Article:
Veronese @ National Gallery

Verona is famous for Romeo and Juliet and its Roman ruins. 60 miles to the east, is Venice, the city that produced such artists as Bellini, Canaletto and Titian. In 1553 at the age of 25, Paolo Caliari from Verona moved to Venice and acquired the nickname Veronese and now a monographic show of 50 of his works are on display at the National Gallery.

I chose to take the Art of Death option over the Venetian Art module, so my knowledge of art from the region is basic. Venice is automatically associated with Titian and the use of bright colour. All I knew of Veronese before the exhibition was his famous incident with the inquisition in 1573 during the counter-reformation, where the artist had painted a version of The Last Supper filled with acrobats, dwarves and monkeys. This was of course deemed to be unsuitable and Veronese was ordered to change his image, however he refused and simply renamed the painting The House of Levi, thus managing to satisfy everyone. Unfortunately this painting was not in the exhibition, though what is included is far from disappointing.

The show is very different to any exhibition at the National Gallery I have ever been to before. The reason for this is that there is absolutely no wall text or image labels apart from the spontaneous quote from an art critic written on the walls. When entering the exhibition you are handed a booklet. Normally these give a rough guide to the exhibition or summarise each room. I don’t normally look at it until after the show. When I entered the first gallery it took a few minutes to realise that the wall text was missing, I was too busy looking at the beautiful paintings. My companion however alerted me to the absent labels and informed me that these were in the booklet.

Having to look in the booklet for image descriptions did not bother me. In fact I didn’t bother to look. This is because, not only is the exhibition different for its lack of wall text. There are also no drawings, and nearly all the images are large-scale paintings. This is an exhibition made up of 50 masterpieces. 10 are from the National Gallery’s collection with 40 other images on loan to the museum from such places as the Louvre and the Metropolitan Museum of Art. To honour the artist, the National Gallery have chosen not to stage the exhibition in the usual gallery space of the Sainsbury Wing but in the rooms where its permanent collection is housed, which has not been done since the Leonardo exhibition.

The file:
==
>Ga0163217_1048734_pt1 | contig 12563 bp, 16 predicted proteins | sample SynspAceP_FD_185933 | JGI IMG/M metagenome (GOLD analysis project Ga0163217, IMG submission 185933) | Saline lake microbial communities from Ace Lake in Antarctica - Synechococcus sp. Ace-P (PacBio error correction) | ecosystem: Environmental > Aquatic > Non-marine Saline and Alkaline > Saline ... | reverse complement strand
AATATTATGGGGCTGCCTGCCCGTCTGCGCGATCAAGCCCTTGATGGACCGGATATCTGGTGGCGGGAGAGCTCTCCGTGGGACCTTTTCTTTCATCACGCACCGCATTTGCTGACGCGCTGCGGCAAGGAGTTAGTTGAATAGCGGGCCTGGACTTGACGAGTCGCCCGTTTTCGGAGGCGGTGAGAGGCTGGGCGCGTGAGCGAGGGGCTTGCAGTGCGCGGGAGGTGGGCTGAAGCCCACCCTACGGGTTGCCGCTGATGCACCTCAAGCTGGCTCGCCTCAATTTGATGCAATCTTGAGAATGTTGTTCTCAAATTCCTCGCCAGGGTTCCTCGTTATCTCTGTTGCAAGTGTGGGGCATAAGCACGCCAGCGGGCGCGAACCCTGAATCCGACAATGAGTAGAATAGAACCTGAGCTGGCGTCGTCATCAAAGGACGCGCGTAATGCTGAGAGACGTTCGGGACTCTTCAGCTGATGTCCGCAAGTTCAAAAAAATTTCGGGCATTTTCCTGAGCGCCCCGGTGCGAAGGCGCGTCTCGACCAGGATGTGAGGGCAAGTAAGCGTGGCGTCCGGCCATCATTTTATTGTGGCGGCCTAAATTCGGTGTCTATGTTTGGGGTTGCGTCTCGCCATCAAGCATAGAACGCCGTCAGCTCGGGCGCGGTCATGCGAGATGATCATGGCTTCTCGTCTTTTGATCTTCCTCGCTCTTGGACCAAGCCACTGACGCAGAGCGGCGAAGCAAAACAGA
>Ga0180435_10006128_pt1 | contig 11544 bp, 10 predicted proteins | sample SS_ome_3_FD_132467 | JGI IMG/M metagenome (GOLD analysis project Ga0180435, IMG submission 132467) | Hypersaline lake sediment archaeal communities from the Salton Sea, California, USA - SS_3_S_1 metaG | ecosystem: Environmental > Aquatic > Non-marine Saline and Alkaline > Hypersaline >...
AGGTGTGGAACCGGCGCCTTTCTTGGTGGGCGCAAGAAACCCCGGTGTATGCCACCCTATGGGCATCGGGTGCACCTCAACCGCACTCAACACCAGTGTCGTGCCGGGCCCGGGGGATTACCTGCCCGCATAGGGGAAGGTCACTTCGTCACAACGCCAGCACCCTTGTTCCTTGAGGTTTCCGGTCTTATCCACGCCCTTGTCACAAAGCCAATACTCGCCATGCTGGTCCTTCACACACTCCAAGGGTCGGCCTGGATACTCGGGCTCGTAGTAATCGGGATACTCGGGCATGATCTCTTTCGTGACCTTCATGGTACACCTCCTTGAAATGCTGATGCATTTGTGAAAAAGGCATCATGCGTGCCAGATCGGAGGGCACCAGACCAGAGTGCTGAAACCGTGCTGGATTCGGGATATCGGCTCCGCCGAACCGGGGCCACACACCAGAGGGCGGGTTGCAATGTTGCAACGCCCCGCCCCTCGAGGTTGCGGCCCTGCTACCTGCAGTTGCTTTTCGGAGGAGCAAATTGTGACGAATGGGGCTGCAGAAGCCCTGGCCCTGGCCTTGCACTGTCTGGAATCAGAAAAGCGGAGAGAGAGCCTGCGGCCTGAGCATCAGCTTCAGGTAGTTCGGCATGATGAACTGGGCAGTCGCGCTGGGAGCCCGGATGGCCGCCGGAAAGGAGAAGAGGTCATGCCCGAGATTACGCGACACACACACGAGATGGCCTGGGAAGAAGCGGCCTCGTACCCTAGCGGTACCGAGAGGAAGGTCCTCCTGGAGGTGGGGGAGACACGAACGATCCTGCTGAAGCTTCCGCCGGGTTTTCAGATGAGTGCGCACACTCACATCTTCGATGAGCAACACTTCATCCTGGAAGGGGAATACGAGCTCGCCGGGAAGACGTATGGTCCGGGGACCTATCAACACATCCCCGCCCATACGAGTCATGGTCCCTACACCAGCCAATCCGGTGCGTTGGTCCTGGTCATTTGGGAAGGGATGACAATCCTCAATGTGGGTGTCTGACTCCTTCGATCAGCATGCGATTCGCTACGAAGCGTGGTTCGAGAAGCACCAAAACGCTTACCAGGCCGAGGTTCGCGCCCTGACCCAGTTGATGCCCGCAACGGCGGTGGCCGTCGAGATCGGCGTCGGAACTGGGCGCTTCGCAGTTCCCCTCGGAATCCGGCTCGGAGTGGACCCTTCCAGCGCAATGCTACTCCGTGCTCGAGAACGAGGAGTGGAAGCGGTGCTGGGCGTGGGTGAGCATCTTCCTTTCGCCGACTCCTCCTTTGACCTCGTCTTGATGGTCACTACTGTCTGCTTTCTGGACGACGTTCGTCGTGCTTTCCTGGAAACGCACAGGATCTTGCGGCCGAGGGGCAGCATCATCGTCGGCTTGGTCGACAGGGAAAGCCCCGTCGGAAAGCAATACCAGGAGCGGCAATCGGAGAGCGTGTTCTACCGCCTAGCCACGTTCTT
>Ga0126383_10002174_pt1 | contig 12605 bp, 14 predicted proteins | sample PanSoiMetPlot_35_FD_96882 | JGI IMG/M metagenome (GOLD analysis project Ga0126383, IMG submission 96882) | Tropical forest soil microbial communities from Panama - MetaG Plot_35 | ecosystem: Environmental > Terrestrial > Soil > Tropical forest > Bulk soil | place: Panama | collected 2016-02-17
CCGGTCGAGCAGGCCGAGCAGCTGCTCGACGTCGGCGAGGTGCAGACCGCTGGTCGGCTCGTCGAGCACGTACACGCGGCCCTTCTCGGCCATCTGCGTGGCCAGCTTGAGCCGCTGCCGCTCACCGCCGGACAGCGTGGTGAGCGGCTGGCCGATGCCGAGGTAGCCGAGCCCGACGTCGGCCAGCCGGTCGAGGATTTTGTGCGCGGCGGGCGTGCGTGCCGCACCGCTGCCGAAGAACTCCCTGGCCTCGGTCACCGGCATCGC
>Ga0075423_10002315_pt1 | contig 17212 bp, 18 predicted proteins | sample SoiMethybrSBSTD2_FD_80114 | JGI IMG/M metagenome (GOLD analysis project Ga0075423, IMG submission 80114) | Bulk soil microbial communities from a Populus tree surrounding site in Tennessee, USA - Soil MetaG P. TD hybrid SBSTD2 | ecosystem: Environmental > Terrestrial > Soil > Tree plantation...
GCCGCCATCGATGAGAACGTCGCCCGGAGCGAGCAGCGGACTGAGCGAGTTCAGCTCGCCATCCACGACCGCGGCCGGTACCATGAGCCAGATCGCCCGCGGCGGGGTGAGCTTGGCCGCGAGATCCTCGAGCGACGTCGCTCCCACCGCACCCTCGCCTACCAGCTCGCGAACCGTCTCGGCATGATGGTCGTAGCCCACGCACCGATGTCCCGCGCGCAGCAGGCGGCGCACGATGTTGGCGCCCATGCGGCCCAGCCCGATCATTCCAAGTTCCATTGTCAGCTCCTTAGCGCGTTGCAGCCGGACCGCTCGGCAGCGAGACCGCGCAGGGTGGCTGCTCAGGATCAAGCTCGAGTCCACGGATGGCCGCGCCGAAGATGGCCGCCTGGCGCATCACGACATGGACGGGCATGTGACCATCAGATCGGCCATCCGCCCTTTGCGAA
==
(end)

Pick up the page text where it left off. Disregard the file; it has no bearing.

Among the paintings are scenes for altarpieces, mythological subjects and saints. Amidst the grand images the backgrounds are often decorated with scenes of antique architecture which Veronese’s home town of Verona was famous for. Also amongst his paintings are well respected individuals dressed in luxurious silks and furs.

The show begins brightly, in almost chronological order, which suddenly becomes darker towards the end of the exhibition. There is no explanation to why this may be, however it is exciting and the whole exhibition carries the aura and prestige that must not be missed.

Veronese: Magnificence in Renaissance Venice is on display at National Gallery until 15 June 2014

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Lizzy Vartanian Collier aka Gallery Girl is a writer and curator based in London. Her work has been featured in publications including Dazed, Hyperallergic and Vogue Arabia. She was curator of Perpetual Movement during AWAN Festival 2018 and in 2019 had a residency at the Lab at Darat Al Funun in Amman, Jordan. She has also worked with Armenia Art Fair for its inaugural edition and previously worked as an editor at I.B.Tauris Publishers. In 2019 she co-founded Arsheef, Yemen’s first contemporary art gallery. She has given workshops at Manara Culture in Amman, Jordan and Victoria and Albert Museum in London, UK. As of 2020 she is currently in law school, with the ambition of greater understanding the intersection between art and the law.

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